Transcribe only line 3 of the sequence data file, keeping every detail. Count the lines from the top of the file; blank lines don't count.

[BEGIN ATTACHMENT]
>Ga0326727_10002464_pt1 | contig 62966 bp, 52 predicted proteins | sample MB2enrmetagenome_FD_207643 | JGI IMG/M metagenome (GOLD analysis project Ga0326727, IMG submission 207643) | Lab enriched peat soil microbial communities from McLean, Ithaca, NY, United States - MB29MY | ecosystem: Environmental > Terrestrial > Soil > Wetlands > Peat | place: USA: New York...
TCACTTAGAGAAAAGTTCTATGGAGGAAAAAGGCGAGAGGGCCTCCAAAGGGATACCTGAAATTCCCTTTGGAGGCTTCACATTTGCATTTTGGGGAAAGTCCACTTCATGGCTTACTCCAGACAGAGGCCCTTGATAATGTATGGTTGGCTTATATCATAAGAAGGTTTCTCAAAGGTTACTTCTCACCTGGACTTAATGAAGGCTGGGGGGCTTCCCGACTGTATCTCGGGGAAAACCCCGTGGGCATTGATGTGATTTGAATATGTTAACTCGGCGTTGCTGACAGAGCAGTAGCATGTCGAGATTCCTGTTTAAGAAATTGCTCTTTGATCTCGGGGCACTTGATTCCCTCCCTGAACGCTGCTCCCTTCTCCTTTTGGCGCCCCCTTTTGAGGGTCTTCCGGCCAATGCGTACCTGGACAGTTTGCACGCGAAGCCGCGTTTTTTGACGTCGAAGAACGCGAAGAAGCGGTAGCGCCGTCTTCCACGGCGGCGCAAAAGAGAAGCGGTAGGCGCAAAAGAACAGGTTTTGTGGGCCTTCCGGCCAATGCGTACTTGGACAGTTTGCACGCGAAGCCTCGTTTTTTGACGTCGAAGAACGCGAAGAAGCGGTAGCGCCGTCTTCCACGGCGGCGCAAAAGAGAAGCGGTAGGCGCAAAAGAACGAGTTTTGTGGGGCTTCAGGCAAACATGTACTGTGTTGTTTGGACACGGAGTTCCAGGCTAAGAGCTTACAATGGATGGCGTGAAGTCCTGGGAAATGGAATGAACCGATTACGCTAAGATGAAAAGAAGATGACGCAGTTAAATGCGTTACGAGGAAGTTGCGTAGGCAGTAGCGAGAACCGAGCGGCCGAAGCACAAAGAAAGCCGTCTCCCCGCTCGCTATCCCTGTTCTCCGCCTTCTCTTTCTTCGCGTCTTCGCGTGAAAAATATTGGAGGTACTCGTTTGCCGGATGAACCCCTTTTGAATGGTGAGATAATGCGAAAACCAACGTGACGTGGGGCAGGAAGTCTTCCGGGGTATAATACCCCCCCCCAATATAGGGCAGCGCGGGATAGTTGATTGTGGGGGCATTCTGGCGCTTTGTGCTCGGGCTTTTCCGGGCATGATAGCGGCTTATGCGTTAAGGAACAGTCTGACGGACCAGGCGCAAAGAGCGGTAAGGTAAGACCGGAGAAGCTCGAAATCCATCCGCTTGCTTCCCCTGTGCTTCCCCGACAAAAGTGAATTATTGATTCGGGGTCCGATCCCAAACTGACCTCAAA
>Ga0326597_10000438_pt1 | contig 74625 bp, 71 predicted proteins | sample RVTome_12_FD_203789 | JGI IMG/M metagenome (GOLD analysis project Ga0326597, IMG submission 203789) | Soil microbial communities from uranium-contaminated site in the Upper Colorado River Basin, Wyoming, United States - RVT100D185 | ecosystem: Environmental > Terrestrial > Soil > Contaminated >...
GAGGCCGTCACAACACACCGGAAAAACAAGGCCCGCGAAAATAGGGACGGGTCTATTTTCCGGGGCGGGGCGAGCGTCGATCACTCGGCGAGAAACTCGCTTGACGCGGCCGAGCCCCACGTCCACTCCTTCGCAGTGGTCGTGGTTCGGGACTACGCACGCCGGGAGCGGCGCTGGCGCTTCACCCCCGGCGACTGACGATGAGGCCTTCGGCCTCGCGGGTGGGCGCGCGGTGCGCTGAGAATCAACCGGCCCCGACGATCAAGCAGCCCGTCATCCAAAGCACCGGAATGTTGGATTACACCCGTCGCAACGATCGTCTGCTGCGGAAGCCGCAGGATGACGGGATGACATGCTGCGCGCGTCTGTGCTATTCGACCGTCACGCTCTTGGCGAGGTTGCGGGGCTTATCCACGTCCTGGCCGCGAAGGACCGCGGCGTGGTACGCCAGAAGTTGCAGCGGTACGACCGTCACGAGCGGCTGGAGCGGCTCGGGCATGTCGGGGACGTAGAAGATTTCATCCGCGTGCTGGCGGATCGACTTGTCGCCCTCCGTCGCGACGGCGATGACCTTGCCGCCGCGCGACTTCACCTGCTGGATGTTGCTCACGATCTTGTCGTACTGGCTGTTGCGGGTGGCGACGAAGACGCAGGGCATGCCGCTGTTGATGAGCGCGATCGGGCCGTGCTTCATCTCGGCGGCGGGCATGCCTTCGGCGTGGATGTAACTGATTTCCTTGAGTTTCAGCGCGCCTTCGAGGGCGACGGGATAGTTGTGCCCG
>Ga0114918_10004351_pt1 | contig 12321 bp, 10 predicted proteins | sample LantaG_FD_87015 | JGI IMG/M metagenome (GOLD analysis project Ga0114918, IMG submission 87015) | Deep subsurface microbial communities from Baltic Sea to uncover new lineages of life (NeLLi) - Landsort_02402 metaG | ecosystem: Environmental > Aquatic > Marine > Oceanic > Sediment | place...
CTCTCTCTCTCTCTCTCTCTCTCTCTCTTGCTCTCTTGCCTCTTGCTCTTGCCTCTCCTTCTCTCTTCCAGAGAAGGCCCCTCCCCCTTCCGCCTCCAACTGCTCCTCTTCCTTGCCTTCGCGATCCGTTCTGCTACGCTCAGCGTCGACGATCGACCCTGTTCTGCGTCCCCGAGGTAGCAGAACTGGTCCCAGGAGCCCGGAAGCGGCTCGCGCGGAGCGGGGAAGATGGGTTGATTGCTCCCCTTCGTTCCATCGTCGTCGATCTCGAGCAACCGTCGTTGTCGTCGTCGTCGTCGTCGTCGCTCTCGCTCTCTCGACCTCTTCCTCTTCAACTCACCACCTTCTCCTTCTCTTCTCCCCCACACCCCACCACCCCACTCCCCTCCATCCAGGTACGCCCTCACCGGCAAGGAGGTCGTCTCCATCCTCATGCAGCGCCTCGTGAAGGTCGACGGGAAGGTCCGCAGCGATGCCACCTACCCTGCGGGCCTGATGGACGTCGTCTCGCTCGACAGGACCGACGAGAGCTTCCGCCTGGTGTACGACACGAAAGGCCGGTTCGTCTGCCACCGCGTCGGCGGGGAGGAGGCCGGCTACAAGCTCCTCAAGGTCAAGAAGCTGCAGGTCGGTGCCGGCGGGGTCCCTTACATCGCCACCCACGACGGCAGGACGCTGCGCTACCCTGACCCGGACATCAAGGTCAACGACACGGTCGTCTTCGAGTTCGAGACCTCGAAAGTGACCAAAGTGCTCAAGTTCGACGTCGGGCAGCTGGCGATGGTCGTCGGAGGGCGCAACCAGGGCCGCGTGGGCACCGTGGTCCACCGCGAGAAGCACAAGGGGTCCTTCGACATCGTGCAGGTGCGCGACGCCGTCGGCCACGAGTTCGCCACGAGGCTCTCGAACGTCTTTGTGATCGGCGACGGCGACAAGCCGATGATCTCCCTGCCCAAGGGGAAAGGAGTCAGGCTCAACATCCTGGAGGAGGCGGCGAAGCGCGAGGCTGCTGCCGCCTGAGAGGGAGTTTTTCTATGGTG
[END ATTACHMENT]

>Ga0326597_10000438_pt1 | contig 74625 bp, 71 predicted proteins | sample RVTome_12_FD_203789 | JGI IMG/M metagenome (GOLD analysis project Ga0326597, IMG submission 203789) | Soil microbial communities from uranium-contaminated site in the Upper Colorado River Basin, Wyoming, United States - RVT100D185 | ecosystem: Environmental > Terrestrial > Soil > Contaminated >...